Acceleration and jerk settings have to be lower for direct drive extruders. That happens because the direct drive extruder is heavier which means that it’s more likely to vibrate when coming to a stop.
For this reason, people with printers frequently experiencing ghosting also like to swap the extruder out for a Bowden model – which is significantly lighter.
3. Belt Tension
If the belt is too loose, it could cause the printer arm to vibrate. This happens as the belt wobbles too much when it rotates, creating mechanical vibration up the arm of the printer.
Here, a too-tight belt can also cause ghosting. However, extra play is the most common cause of belt-caused ghosting.
Most 3D printers have their own recommendations for how tight to make the belt. Unfortunately, this means there’s no one specific setting.
In addition, your printer likely has more than one belt and all of them must be checked.
4. Loose Screws
Loose screws can cause wobble, vibration, and extra play in beds and the printer arm. For example, the Ender 3 build plate attaches to the printer using screws.
If one is loose, it can cause a significant amount of wobble in the build plate. This can result in ghosting or ringing if the print succeeds at all.
Loose screws can impact any part of the printer, but the print head, the arm, and the build plate are most likely to be the issues.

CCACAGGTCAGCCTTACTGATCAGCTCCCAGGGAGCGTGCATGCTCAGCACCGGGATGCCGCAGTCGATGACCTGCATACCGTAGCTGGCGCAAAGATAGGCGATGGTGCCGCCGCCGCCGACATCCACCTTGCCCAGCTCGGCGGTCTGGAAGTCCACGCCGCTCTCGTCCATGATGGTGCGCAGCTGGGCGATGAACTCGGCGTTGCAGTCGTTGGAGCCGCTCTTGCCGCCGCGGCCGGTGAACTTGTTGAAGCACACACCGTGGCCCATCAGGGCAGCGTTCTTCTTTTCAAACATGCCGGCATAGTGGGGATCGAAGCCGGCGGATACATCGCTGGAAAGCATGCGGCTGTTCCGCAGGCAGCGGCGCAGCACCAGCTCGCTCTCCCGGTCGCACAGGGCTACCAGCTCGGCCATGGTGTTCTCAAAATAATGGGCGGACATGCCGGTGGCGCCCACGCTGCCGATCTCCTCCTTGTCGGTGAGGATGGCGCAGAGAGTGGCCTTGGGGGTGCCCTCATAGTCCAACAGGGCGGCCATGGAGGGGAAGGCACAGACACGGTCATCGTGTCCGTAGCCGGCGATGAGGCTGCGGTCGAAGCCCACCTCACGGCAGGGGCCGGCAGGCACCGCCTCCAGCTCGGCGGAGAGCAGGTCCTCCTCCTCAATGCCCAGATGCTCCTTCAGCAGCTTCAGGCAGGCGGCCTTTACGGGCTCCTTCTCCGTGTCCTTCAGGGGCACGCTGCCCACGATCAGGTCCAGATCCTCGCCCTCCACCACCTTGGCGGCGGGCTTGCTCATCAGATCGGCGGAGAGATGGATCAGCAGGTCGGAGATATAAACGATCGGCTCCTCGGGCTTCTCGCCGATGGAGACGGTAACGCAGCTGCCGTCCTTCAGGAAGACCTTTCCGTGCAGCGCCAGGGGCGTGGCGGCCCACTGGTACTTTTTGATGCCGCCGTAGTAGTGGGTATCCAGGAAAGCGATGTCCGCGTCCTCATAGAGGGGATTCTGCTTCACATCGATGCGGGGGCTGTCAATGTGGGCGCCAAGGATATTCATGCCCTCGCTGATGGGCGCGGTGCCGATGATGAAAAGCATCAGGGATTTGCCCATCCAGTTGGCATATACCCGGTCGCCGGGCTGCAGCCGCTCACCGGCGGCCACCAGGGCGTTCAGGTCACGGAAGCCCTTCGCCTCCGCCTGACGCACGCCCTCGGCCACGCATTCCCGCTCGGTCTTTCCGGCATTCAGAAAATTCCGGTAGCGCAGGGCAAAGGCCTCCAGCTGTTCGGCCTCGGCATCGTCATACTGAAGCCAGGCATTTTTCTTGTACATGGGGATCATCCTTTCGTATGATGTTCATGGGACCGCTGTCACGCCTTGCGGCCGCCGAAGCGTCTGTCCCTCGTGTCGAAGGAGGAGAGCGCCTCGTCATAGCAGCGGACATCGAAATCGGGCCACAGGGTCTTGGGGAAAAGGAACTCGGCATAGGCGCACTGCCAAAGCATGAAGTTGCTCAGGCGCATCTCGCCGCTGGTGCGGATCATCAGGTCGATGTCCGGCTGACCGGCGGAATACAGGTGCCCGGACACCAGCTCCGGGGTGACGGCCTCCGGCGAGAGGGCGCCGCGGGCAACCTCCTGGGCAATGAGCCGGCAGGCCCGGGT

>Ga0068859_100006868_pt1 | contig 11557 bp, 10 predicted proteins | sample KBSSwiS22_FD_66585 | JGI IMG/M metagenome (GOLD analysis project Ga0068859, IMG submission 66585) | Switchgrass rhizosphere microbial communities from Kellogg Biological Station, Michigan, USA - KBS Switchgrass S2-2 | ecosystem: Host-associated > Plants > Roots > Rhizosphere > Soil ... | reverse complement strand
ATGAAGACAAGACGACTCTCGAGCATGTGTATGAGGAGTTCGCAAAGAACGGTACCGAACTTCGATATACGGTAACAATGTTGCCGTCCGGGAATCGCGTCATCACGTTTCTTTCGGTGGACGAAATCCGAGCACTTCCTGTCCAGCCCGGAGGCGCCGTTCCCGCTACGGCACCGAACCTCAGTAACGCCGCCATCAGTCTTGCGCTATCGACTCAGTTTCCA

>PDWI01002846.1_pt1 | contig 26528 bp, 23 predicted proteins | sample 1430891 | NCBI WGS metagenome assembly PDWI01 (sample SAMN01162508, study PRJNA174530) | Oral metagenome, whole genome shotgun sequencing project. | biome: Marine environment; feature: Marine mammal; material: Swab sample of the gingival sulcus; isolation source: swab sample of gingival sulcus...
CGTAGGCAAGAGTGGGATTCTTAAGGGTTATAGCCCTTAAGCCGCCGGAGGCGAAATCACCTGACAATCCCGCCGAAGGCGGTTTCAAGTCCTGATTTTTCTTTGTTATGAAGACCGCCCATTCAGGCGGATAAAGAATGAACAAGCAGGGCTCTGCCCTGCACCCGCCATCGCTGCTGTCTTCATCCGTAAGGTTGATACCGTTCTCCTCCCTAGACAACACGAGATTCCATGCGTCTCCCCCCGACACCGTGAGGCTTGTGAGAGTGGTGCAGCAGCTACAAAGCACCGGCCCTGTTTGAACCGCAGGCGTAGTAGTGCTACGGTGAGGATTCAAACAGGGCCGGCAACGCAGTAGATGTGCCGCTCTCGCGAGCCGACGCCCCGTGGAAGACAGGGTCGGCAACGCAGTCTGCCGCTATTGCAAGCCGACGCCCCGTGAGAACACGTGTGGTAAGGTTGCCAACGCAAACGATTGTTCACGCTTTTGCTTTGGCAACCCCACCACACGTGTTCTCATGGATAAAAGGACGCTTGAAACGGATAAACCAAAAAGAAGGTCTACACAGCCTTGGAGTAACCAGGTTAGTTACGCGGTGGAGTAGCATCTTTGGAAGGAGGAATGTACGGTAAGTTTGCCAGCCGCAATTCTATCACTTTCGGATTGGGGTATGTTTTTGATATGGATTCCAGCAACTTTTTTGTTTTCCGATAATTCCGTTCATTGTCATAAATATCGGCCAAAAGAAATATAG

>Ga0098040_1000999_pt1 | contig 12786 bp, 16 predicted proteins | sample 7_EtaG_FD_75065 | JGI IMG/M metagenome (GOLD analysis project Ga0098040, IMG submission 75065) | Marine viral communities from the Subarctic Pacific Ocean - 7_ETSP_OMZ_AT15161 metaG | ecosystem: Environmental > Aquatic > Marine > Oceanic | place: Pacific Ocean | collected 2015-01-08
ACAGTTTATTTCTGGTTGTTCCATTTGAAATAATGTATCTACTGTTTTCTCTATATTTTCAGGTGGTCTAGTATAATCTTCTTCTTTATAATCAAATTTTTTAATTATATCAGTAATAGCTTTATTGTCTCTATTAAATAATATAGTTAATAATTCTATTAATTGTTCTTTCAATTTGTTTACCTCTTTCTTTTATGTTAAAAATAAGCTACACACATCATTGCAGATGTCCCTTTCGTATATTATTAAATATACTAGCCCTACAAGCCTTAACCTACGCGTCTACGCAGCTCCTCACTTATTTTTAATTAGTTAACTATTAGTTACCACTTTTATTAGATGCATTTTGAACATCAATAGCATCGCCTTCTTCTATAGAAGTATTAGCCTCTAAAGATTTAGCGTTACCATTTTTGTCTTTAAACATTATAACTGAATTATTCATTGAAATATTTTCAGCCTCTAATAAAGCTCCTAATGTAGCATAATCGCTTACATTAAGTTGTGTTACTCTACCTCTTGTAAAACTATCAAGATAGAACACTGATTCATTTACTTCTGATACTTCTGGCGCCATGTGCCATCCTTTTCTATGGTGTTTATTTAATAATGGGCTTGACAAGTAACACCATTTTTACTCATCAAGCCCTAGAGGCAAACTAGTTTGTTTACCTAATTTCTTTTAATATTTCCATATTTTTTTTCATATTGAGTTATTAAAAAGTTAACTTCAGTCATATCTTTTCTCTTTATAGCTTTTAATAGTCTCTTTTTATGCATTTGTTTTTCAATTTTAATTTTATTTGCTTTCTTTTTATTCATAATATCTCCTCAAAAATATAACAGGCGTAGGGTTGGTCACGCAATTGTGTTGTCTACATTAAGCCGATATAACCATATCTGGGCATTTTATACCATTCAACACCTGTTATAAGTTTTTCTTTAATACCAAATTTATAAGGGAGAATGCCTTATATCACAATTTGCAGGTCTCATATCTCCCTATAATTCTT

5. Unstable Build Surface
It’s highly possible that your print surface is unstable because of where you’ve placed the printer.
For example, if you’ve placed it on a flimsy table or something like a cardboard box, it could be vibrating too much which will cause ghosting. It’s always important to put your 3D printer on a stable surface, preferably with vibration-dampening feet.
If you can vibrate or rock the printer or the surface it’s on with ease, that’s likely the cause of the ghosting issue.
How To Prevent 3D Printer From Ringing
Preventing 3D printing ghosting normally depends on what’s causing the issue. However, troubleshooting and starting from the most likely causes first is a good way to start.
For example, checking the table and ensuring it’s not vibrating is a good first step. From there, you can also:
1. Reduce Print Speed
Print speed is determined by the printer, the nozzle, and the filament you use. Often, the idea is that you balance between speed and quality. In addition,
In addition, some types of filament require different speeds. For example:
- ABS – 45-60mm/s
- PLA – 40-150mm/s
- TPU – 15-20mm/s
- Nylon – 30-50mm/s
- PETG – 40-60mm/s